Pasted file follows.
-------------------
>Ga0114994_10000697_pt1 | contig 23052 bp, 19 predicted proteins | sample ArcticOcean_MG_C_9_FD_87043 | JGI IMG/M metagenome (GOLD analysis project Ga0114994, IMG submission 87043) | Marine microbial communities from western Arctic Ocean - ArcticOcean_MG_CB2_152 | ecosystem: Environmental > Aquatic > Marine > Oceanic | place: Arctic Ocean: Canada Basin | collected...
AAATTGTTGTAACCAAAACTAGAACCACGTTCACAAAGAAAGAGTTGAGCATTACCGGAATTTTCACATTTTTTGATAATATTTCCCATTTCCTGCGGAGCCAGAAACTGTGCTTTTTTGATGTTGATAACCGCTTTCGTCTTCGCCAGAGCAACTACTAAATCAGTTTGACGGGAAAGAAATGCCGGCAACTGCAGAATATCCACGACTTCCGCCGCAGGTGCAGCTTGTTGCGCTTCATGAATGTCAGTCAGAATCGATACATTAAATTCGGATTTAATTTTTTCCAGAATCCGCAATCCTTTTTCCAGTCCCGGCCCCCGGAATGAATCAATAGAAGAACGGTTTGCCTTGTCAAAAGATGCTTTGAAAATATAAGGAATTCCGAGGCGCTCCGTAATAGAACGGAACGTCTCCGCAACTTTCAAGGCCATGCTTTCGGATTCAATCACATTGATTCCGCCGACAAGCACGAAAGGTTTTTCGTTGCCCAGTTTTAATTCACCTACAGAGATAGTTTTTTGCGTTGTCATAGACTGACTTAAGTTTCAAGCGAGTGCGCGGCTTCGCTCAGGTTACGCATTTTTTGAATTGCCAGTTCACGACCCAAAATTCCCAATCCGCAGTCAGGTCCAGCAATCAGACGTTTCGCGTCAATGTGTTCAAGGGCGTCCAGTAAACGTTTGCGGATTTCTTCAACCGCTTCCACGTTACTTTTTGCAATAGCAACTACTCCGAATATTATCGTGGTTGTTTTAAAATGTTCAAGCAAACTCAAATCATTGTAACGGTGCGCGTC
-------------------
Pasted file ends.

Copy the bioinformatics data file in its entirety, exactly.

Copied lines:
>Ga0114994_10000697_pt1 | contig 23052 bp, 19 predicted proteins | sample ArcticOcean_MG_C_9_FD_87043 | JGI IMG/M metagenome (GOLD analysis project Ga0114994, IMG submission 87043) | Marine microbial communities from western Arctic Ocean - ArcticOcean_MG_CB2_152 | ecosystem: Environmental > Aquatic > Marine > Oceanic | place: Arctic Ocean: Canada Basin | collected...
AAATTGTTGTAACCAAAACTAGAACCACGTTCACAAAGAAAGAGTTGAGCATTACCGGAATTTTCACATTTTTTGATAATATTTCCCATTTCCTGCGGAGCCAGAAACTGTGCTTTTTTGATGTTGATAACCGCTTTCGTCTTCGCCAGAGCAACTACTAAATCAGTTTGACGGGAAAGAAATGCCGGCAACTGCAGAATATCCACGACTTCCGCCGCAGGTGCAGCTTGTTGCGCTTCATGAATGTCAGTCAGAATCGATACATTAAATTCGGATTTAATTTTTTCCAGAATCCGCAATCCTTTTTCCAGTCCCGGCCCCCGGAATGAATCAATAGAAGAACGGTTTGCCTTGTCAAAAGATGCTTTGAAAATATAAGGAATTCCGAGGCGCTCCGTAATAGAACGGAACGTCTCCGCAACTTTCAAGGCCATGCTTTCGGATTCAATCACATTGATTCCGCCGACAAGCACGAAAGGTTTTTCGTTGCCCAGTTTTAATTCACCTACAGAGATAGTTTTTTGCGTTGTCATAGACTGACTTAAGTTTCAAGCGAGTGCGCGGCTTCGCTCAGGTTACGCATTTTTTGAATTGCCAGTTCACGACCCAAAATTCCCAATCCGCAGTCAGGTCCAGCAATCAGACGTTTCGCGTCAATGTGTTCAAGGGCGTCCAGTAAACGTTTGCGGATTTCTTCAACCGCTTCCACGTTACTTTTTGCAATAGCAACTACTCCGAATATTATCGTGGTTGTTTTAAAATGTTCAAGCAAACTCAAATCATTGTAACGGTGCGCGTC